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Cell membrane’s importance offers new strategy to fight infections

Cell membrane’s importance offers new strategy to fight infections

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As an increasing number of infectious bacteria develop resistance to antibiotics, the hunt for new strategies to combat them becomes ever more urgent. One approach is to learn more about bacteria themselves, and, as a new study in Nature suggests, these tiny, abundant organisms harbor some secrets that we still haven’t discovered.

The new research, led by bioengineer KC Huang, PhD, found that a membrane surrounding the cell wall has a more important role in bacterial survival than previously believed.

About half of all bacterial species have a thin membrane encircling the cell wall. And that sheath may even be mightier than the chunkier cell wall, the researchers discovered.

“It’s humbling to think that this function had been hiding in plain sight for all these years,” Huang said in a Stanford Engineering news release.

The release explains:

Over the last four years, working with collaborators from the University of California, San Francisco, and the University of Wisconsin–Madison, the group members tested the outer membrane’s structural powers.

They suddenly collapsed the pressure inside the bacteria, but instead of causing the cell wall to massively shrink, as prevailing assumptions would have predicted, they found that the outer membrane was strong enough to almost entirely maintain E. coli’s cucumber shape.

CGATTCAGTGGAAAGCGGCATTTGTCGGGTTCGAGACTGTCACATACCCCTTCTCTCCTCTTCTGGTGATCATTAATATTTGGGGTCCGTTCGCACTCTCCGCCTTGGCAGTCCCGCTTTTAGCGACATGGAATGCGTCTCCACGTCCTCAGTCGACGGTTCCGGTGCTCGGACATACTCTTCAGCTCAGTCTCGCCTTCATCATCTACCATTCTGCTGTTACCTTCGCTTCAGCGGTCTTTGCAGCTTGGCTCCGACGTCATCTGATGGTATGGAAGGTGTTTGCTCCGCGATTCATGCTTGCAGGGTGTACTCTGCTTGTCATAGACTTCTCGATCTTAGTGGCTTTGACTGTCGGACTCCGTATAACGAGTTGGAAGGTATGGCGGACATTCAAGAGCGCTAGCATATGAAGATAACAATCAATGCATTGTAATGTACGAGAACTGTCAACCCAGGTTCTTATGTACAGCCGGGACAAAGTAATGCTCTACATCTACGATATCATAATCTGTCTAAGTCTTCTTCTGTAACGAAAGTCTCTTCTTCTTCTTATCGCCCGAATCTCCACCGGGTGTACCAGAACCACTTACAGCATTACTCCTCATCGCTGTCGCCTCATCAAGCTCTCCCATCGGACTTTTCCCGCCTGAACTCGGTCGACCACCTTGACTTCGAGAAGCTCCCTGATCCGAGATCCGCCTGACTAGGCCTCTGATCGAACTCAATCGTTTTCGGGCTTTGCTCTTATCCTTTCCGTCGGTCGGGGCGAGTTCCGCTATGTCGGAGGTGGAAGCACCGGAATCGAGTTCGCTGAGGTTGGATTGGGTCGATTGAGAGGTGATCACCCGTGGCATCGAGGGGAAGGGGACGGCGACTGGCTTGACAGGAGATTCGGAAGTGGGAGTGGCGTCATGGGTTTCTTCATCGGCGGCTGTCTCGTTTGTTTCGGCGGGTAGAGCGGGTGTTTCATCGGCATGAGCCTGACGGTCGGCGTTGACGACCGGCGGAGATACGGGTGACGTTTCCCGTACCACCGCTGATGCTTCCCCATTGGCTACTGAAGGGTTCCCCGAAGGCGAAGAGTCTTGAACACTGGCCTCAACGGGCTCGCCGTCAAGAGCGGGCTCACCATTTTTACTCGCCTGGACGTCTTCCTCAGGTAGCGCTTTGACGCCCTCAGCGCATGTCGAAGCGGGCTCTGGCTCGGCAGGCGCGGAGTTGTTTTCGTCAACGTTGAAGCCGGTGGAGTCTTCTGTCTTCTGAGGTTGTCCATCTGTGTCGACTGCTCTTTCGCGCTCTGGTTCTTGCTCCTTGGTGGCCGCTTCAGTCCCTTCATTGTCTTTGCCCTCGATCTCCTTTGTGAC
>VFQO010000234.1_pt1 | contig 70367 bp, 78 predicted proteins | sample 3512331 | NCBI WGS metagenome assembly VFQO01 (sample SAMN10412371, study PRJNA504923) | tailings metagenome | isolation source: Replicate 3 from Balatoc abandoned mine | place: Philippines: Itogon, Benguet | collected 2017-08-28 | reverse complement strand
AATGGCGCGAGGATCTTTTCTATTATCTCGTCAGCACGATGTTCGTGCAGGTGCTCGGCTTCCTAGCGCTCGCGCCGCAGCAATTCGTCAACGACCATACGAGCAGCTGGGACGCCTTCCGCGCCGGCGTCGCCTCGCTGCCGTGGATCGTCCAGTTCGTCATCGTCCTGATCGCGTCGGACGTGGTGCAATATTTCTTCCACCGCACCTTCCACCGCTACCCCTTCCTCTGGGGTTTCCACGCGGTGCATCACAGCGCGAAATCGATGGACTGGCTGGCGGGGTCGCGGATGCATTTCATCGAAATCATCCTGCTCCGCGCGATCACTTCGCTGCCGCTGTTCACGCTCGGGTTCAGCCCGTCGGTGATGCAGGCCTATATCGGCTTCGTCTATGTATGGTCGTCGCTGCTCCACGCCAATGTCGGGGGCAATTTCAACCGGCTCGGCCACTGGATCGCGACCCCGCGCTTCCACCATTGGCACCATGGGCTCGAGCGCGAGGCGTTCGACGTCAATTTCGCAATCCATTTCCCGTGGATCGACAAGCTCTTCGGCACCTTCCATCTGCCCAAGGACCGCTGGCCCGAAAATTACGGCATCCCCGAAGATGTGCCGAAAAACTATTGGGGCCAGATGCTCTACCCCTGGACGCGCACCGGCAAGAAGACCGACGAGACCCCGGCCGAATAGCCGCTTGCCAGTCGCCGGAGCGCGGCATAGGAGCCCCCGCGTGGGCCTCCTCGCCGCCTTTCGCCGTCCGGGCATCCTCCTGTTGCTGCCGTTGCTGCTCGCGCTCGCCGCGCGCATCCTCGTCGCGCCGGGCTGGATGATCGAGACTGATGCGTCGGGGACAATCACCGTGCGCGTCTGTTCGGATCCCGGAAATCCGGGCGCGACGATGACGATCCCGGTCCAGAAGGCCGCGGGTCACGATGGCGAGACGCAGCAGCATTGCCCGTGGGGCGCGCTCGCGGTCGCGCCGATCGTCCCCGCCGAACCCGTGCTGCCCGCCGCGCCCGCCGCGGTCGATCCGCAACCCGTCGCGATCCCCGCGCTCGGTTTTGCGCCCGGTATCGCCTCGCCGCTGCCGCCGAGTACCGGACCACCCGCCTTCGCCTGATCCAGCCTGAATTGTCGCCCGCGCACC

In other experiments, they put E. coli cells through two hours of rapid increases and decreases in pressure. E. coli cells normally shrug off these repeated insults and grow as if no changes at all had occurred. However, when the researchers weakened the outer membrane, cells died quickly.

‘The presence or absence of a strong outer membrane is the difference between life and death,’ Huang said.

Rather than just considering the chemical ingredients and reactions within a cell, the findings illustrate the importance of paying attention to bacteria’s key structural features. Approaching bacteria with a structural lens could generate new ideas to combat problematic strains, the release points out.

“If we can attack the outer membrane, infectious bacteria will be pre-weakened for targeting with antibiotic treatments that disrupt cells in other ways,” Huang said.

Image by Kevin Craft

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